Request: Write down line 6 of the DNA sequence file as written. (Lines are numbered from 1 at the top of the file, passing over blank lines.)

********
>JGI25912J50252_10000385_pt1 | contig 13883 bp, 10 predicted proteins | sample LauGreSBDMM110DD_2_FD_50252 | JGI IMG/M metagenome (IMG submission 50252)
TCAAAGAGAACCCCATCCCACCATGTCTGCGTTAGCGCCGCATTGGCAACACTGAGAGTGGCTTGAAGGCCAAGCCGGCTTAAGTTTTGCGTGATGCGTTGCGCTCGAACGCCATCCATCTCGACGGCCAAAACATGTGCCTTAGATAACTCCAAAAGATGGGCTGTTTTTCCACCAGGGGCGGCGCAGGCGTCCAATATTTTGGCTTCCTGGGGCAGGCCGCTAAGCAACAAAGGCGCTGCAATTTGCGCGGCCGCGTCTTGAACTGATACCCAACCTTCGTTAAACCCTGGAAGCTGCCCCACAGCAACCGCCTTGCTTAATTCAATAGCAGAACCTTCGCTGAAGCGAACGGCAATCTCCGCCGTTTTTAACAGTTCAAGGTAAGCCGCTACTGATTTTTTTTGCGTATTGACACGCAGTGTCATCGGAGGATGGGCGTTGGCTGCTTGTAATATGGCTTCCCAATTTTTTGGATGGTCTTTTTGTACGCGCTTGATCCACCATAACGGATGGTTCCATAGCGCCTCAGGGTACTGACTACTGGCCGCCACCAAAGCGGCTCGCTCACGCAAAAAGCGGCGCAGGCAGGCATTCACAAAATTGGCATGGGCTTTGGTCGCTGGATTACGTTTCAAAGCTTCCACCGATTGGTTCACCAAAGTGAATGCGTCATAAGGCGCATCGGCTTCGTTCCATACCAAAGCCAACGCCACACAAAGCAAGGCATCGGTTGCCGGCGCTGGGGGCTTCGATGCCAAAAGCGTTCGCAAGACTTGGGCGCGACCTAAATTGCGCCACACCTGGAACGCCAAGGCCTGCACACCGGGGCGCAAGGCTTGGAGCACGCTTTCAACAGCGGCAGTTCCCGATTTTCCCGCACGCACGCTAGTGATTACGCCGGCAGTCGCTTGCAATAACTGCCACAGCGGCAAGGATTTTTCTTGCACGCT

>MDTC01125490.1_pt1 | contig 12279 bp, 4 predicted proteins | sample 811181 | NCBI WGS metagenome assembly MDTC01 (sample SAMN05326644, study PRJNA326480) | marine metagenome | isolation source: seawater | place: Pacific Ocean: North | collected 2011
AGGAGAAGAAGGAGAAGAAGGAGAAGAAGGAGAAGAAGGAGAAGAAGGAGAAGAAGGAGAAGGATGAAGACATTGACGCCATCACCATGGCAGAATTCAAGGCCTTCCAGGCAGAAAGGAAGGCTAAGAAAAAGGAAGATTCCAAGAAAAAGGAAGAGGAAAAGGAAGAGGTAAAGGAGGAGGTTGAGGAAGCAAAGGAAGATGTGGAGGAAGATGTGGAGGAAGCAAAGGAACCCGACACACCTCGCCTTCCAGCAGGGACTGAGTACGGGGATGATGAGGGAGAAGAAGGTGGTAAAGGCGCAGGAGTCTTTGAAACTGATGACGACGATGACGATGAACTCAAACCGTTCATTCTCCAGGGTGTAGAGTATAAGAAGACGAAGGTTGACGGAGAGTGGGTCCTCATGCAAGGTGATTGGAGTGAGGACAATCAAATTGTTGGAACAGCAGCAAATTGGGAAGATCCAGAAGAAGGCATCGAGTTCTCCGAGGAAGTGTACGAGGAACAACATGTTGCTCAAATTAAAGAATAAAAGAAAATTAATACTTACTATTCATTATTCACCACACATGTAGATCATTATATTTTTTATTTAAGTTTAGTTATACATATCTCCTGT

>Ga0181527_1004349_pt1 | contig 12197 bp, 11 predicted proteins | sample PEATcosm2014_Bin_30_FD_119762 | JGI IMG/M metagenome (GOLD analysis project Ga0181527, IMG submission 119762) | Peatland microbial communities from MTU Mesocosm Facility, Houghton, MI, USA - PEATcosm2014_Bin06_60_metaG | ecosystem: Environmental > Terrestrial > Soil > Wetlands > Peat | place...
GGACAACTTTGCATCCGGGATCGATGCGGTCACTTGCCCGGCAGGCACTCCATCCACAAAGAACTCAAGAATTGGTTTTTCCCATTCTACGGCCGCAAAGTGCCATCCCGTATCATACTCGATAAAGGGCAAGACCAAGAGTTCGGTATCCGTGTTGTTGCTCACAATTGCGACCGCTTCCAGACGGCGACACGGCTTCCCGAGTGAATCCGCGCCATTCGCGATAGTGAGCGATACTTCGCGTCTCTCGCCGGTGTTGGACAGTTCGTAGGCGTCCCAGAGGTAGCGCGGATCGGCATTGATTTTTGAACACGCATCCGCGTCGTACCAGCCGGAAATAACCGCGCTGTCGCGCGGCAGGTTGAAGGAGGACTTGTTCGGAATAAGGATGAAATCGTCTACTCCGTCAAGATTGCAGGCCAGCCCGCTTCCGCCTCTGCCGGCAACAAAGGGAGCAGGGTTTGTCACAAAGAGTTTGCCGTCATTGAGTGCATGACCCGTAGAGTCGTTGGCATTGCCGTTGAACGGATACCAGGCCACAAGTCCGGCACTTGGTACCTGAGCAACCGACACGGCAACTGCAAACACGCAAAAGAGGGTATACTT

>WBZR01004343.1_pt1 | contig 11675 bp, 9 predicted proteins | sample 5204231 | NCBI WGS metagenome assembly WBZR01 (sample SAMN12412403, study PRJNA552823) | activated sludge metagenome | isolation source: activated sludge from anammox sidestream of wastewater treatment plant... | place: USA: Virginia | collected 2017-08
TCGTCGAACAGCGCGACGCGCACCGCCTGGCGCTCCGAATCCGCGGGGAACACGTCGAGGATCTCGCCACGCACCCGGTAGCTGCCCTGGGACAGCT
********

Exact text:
GGACAACTTTGCATCCGGGATCGATGCGGTCACTTGCCCGGCAGGCACTCCATCCACAAAGAACTCAAGAATTGGTTTTTCCCATTCTACGGCCGCAAAGTGCCATCCCGTATCATACTCGATAAAGGGCAAGACCAAGAGTTCGGTATCCGTGTTGTTGCTCACAATTGCGACCGCTTCCAGACGGCGACACGGCTTCCCGAGTGAATCCGCGCCATTCGCGATAGTGAGCGATACTTCGCGTCTCTCGCCGGTGTTGGACAGTTCGTAGGCGTCCCAGAGGTAGCGCGGATCGGCATTGATTTTTGAACACGCATCCGCGTCGTACCAGCCGGAAATAACCGCGCTGTCGCGCGGCAGGTTGAAGGAGGACTTGTTCGGAATAAGGATGAAATCGTCTACTCCGTCAAGATTGCAGGCCAGCCCGCTTCCGCCTCTGCCGGCAACAAAGGGAGCAGGGTTTGTCACAAAGAGTTTGCCGTCATTGAGTGCATGACCCGTAGAGTCGTTGGCATTGCCGTTGAACGGATACCAGGCCACAAGTCCGGCACTTGGTACCTGAGCAACCGACACGGCAACTGCAAACACGCAAAAGAGGGTATACTT